work that discouraged such friendships with clients.

I think being able to become a friend because in that there is trust,
truth…Reliable contact with her wasn‟t just about “how much

money have you got, are you going to school, have you done this…”

It was also about “what are you doing this evening?…and other

social workers would frown on having this kind of contact…[but] for

me that [kind of reliable contact] was great…But I also felt that it
conveyed to her that I have a sense of understanding how you
construct relationships from her frame of reference (Participant 10).

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We had this organic non-structured conversation every time she
came in and one day she began to talk about what she said she‟d
come in for and then again she went back to her history…she‟d

never talked about her history because she didn‟t think it was

relevant it was only through a process of what she called friendship
building and what my colleagues would freak out if they heard, that
she was able to connect those dots herself and I never connected
those dots for her…[in working with people of refugee background]

You‟ve got to be genuinely interested and I can‟t tell you how many

times she said: “no, no, no, that‟s not right…” as I tried to

paraphrase and try to summarise…occasionally, must admit at the

time, I went: “Oh, Oh” inside but that was more about the

knowledge of what my colleagues would‟ve said… (Participant 6).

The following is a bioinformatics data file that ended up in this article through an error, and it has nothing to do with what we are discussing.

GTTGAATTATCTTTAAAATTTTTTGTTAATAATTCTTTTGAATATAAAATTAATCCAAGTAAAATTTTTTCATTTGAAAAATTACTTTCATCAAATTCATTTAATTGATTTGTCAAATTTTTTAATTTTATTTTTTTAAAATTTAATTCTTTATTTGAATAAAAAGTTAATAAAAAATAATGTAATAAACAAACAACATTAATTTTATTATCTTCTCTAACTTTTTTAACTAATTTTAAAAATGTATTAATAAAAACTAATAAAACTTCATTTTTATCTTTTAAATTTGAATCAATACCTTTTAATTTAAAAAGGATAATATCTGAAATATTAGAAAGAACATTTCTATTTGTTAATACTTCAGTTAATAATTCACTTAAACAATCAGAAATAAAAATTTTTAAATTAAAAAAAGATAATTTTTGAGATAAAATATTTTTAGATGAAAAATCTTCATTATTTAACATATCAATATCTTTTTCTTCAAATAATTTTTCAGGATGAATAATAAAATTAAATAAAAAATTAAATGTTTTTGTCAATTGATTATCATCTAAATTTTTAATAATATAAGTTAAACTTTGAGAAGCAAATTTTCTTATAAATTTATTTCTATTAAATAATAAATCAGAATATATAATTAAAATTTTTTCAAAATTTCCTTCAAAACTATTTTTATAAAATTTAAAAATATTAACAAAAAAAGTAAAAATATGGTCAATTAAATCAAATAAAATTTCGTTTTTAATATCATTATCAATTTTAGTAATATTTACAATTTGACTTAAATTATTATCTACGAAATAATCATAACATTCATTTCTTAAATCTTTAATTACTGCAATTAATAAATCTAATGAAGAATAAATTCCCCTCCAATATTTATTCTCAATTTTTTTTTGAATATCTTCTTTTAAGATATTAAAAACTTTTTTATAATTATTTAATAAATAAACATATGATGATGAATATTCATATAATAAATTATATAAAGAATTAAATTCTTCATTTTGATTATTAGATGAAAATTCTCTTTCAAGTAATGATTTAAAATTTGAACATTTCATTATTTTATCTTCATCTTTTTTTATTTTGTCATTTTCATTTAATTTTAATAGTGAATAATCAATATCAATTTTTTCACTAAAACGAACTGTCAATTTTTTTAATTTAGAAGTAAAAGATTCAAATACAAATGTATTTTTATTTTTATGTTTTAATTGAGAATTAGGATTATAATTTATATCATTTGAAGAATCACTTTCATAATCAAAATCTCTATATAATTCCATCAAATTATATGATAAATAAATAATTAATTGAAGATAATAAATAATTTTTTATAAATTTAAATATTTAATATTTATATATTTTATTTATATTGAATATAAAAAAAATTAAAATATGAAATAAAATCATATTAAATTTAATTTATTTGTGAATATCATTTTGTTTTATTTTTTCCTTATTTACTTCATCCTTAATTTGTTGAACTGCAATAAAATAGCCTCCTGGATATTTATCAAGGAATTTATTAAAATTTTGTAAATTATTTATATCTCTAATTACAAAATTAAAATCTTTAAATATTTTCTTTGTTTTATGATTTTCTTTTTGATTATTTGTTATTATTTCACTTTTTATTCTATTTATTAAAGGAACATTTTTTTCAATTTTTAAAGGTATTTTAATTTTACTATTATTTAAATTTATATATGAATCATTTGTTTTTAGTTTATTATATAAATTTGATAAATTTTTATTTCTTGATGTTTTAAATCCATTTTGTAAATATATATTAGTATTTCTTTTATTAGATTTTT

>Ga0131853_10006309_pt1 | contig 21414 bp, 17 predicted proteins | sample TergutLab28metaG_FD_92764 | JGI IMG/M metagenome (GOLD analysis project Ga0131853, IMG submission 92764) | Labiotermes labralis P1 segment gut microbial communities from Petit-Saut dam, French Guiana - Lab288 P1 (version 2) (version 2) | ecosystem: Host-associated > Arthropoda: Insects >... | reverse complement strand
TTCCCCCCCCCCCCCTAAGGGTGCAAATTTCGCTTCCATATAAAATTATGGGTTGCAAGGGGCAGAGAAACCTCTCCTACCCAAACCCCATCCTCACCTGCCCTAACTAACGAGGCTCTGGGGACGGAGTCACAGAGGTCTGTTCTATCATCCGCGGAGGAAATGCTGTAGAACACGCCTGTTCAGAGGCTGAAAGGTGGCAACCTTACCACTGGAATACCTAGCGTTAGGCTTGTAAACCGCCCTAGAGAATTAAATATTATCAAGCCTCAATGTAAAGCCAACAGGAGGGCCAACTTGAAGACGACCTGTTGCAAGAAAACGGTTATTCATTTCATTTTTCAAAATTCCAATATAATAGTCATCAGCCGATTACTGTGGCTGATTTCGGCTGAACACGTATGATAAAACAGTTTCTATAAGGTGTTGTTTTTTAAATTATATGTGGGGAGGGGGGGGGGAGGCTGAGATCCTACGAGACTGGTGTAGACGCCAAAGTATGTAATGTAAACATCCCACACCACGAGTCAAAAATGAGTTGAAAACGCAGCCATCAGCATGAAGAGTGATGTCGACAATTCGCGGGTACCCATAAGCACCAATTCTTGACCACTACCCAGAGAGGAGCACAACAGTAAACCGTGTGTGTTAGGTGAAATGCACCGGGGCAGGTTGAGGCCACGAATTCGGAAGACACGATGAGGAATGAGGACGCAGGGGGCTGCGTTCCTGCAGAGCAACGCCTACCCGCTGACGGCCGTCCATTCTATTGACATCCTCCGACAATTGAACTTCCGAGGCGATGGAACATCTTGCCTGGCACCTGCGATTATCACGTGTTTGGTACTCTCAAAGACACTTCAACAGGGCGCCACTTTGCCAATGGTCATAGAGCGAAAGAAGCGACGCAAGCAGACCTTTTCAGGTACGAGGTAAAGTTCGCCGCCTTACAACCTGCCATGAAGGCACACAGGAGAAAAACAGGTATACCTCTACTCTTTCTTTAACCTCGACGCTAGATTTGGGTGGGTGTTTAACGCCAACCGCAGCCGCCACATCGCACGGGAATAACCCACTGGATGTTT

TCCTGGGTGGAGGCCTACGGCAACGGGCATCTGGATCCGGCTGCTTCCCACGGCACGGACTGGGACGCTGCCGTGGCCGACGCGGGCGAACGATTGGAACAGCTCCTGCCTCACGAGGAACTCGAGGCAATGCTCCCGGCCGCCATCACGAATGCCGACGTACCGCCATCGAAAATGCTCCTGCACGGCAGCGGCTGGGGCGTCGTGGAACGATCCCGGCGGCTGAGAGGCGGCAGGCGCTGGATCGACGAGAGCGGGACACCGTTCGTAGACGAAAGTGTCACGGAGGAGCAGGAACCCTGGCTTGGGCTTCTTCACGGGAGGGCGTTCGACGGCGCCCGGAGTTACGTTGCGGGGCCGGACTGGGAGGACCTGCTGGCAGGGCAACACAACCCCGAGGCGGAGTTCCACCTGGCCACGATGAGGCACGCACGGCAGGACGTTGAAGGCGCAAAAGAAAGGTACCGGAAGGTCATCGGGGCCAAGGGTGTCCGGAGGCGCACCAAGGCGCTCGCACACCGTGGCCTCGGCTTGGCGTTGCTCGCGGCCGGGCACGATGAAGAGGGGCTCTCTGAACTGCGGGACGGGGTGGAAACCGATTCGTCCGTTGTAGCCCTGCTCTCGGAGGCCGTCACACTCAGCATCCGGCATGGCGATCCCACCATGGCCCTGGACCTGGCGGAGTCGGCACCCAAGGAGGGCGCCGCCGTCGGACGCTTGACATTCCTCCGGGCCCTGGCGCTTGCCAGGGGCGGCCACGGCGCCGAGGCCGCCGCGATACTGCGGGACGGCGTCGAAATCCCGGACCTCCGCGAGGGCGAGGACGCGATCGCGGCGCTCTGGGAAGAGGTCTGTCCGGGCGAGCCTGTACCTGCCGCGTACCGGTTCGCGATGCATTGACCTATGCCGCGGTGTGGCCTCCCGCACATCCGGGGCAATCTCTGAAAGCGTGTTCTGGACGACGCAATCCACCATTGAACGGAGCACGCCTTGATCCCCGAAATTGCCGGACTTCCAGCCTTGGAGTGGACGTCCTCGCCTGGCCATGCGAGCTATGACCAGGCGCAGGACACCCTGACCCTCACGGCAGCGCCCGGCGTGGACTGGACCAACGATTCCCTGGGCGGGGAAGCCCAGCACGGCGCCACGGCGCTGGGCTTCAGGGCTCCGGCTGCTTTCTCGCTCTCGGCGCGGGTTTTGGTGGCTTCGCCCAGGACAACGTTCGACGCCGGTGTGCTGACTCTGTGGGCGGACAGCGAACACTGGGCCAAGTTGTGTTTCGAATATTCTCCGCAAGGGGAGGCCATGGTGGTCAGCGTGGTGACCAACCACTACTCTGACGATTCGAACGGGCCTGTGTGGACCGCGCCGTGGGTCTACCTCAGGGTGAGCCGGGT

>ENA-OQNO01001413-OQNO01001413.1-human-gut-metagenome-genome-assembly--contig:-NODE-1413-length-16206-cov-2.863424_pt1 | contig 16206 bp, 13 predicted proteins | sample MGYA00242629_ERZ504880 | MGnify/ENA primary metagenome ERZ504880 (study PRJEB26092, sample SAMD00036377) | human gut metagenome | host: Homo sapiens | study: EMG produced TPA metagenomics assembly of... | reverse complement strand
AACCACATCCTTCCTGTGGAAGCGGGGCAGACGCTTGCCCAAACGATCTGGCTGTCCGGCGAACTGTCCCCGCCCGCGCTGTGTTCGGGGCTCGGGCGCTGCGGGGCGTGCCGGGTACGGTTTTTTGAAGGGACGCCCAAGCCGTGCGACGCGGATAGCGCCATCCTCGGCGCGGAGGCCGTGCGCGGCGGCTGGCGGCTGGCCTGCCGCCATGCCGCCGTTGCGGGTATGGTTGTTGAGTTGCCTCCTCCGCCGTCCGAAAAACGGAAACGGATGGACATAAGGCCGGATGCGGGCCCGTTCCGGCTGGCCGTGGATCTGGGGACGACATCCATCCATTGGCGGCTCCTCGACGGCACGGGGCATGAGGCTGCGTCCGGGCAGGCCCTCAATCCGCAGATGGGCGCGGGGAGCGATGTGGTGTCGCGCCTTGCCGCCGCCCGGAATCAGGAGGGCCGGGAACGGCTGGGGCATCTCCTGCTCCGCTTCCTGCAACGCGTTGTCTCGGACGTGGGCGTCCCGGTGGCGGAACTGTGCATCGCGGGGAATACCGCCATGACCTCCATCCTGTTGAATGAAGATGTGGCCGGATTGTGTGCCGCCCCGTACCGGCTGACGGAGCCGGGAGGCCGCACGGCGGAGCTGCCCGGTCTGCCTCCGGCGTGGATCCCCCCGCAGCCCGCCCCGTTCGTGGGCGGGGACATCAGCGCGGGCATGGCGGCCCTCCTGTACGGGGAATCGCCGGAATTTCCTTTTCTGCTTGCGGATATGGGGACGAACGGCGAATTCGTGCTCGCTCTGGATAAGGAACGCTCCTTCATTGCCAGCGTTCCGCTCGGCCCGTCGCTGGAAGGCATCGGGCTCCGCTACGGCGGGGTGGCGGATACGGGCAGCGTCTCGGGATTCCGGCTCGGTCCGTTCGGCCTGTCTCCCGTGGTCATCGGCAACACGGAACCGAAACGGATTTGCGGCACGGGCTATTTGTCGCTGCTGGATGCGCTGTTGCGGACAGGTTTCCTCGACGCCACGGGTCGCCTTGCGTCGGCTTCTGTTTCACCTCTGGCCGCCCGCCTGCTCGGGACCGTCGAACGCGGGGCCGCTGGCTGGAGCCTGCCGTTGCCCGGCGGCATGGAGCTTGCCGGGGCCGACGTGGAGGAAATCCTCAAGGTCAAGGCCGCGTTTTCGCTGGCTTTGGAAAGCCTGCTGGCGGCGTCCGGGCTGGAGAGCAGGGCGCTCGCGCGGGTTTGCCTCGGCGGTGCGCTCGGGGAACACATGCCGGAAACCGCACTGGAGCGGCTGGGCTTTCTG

A2a. A Relationship Built on Dialogue

All Group B participants (except Participants 3 and 12) indicated that

dialogue existed in both the intent to create a being and doing with posture to

practice and in the manner in which relationships were said to exist with the

client in these enc

enabled him to dismantle any form of prescribed

worker expertise and helped him to encourage and maintain a human connection

and a partnership with the client:

I think if you‟re creating a space around safety and make time for
people, they‟ll know that you‟re not telling them “how it is”…it‟s

actually creating that dialogical relationship. Having a conversation
mutually beneficial. Doesn‟t happen all the time, when people first
come in now I ensure it does. So, it‟s creating the building block for

trust and dialogue. Many, many times on the fourth, sixth, tenth
meeting all this stuff they want to know just comes out, it‟s really

cool. And then I‟m the one that‟s sitting there wide eyed...
(Participant 4).

Participant 11 referred to dialogue as a cyclical reflective process initiated by

self-examination aimed at learning who the self is and how it influences